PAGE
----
I’ve been up to my eyeballs in fungus!
What I mean by that is, I’ve been researching edible fungus (mushrooms) and the documented health benefits so that I am able to share this information with you.
What Are the Health Benefits of Mushrooms?
- Weight maintenance or loss when consumed in place of high fat meats
- Positive changes in the microbiota
- Glucose regulation
- Anti-inflammatory effects
- Risk reduction for obesity, metabolic syndrome, colitis and cancer
Details and references can be found on my blog post called The Link Between Mushrooms and Immune Function.
This post is about finding and eating mushrooms! While I am usually adventurous when it comes to trying new foods, I must admit I was a little hesitant when it came to mushrooms. Maybe it was the thought of eating fungus, but after being swayed by the very compelling evidence-based research, I set out on my quest to find some immune boosting mushrooms.
In my search of produce stores and supermarkets, I was after the illusive Maitake mushroom. Like most mushrooms, Maitake has several names.
What are the other names for Maitake Mushrooms?
Maitake mushrooms also go by the names:
- Sheep’s head
- Ram’s head
- Dancing Mushroom
Its botanical name is Grifola frondosa and it’s one of the major culinary mushrooms used in Japan. Here is a super simple recipe that shows off the delicious flavour of the maitake mushroom.
Pan Fried Maitake Mushrooms
- fry pan
- 1 tbsp olive oil extra virgin
- 1 large maitake mushrrom (about 1 cup) you can rinse under water but don't soak in water, otherwise just brush off any noticble dirt with your hands or a paper towel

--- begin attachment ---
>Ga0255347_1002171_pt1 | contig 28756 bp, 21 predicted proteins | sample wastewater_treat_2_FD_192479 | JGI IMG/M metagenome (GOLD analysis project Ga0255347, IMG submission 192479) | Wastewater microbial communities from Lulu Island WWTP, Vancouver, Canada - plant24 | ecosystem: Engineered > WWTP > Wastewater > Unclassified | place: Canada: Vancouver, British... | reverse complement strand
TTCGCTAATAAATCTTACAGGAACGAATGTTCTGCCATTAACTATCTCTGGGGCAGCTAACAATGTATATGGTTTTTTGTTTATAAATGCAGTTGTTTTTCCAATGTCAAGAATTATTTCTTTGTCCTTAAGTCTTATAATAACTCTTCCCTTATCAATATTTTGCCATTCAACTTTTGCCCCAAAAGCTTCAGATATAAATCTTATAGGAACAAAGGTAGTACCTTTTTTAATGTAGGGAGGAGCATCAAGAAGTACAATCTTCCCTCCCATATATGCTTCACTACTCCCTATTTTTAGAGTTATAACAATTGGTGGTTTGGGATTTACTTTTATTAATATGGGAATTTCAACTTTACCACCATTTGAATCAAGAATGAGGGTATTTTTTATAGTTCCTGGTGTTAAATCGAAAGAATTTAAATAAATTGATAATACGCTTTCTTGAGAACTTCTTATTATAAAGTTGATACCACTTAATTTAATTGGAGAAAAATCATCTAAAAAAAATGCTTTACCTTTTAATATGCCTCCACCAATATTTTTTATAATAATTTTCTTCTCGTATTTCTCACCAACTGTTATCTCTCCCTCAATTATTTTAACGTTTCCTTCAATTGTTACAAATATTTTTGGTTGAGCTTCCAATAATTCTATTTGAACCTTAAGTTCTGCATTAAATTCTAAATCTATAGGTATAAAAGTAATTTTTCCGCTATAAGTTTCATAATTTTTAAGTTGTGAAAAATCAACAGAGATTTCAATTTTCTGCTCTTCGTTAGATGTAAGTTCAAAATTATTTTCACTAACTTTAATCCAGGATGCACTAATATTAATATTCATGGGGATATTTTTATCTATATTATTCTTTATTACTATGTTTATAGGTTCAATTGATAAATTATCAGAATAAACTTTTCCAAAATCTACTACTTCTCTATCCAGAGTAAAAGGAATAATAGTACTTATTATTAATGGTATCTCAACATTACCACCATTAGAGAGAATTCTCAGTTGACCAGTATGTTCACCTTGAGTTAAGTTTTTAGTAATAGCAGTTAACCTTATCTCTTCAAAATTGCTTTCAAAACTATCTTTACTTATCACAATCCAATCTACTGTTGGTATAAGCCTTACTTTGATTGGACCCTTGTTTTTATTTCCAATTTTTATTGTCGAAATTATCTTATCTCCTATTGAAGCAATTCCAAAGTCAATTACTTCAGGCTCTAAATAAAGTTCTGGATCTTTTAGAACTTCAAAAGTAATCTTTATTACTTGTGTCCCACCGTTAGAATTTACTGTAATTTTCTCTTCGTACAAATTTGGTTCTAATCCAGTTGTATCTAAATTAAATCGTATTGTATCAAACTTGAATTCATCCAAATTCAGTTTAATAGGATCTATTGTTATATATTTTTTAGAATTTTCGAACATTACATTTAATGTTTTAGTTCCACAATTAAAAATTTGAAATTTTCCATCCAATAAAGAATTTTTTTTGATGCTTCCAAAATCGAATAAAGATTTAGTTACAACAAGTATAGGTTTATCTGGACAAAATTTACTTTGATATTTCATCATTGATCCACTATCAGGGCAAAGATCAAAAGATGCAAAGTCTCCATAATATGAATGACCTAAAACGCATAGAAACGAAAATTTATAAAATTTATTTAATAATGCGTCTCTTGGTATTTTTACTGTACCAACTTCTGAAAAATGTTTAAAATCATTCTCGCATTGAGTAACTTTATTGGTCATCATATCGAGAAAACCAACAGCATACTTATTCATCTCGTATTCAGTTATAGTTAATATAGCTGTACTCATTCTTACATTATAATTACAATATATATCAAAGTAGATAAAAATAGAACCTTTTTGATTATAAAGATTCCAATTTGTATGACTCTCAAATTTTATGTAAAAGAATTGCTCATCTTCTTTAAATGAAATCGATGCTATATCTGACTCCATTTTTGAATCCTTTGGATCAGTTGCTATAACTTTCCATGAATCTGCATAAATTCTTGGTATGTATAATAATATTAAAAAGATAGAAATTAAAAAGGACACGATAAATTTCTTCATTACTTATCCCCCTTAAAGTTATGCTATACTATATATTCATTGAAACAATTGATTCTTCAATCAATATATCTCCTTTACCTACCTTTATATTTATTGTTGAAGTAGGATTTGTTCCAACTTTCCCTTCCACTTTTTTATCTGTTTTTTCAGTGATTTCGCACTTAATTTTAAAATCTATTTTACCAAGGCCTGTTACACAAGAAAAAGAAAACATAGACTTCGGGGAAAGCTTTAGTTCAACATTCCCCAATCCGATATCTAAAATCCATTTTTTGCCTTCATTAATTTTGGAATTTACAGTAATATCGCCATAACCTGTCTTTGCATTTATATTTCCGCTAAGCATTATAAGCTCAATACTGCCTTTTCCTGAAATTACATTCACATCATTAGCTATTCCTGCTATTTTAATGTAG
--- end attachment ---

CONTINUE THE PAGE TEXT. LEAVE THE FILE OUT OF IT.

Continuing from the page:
- clean and slice mushroom(s)
- heat oil on medium heat
- add mushrooms and stir
- cook until desired doneness. I like the edges to get a little crispy.
Turns out, I am not alone in my interest in Maitake mushrooms. The Maitake mushroom is a top food trend in 2019. I suspect that Maitake’s popularity is not just based on a culinary trend but also because people are interested in Maitake mushrooms for the same reasons I was—immune boosting! and Cancer Risk Reduction!
Where do I Find Maitake Mushrooms in Toronto?
My first stop to find some Maitake was the Wychwood Barns farmers market. I did find two mushroom vendors. One had the usual cultivated mushrooms—button, Portobello, and oyster but there was no Maitake. The second had more exotic foraged mushrooms including chanterelles, lobster mushrooms, and shiitake. I tried the chanterelles, and they were delicious!
But, I was still in search of my maitakes! I struck it rich when I visited a local independent grocery store Fiesta Farms (Yeah! for the independents!) For those of you in Toronto, Fiesta Farms has the best mushroom selection I have seen in the downtown area.
Sure enough, Fiesta Farms had Maitake mushrooms, as well as several other exotic mushroom types. I selected some fresh looking Maitake and some other varieties I had never tried before.
Then, I went home and cooked the mushrooms! Yum!
The Maitake were delicious! I will be going back for more and won’t be afraid to try other new mushrooms in future. I must warn you though, that maitake and the other exotic mushrooms are not for the budget conscious shopper. I’ve seen them priced at $13-$18 per pound. I large maitake costs about $3.00
If you are fearful of your cancer coming back, remember there are incremental changes you can make in your diet and lifestyle to help yourself achieve The 3 Keys to Cancer Risk Reduction; 1) support your immune system, 2) reduce inflammation and 3) attack cancer cells directly.
I believe including a variety of mushrooms, which are known to support the immune system, is an excellent way to take control of your eating habits and diet, and in turn take back your power that your cancer has taken from you.
If you like this blog post on Maitake Mushrooms, then you might like my post on Chaga Mushrooms.
If you would like to read more about the research on mushrooms and cancer, check out my post called The Link Between Mushrooms and Immune Function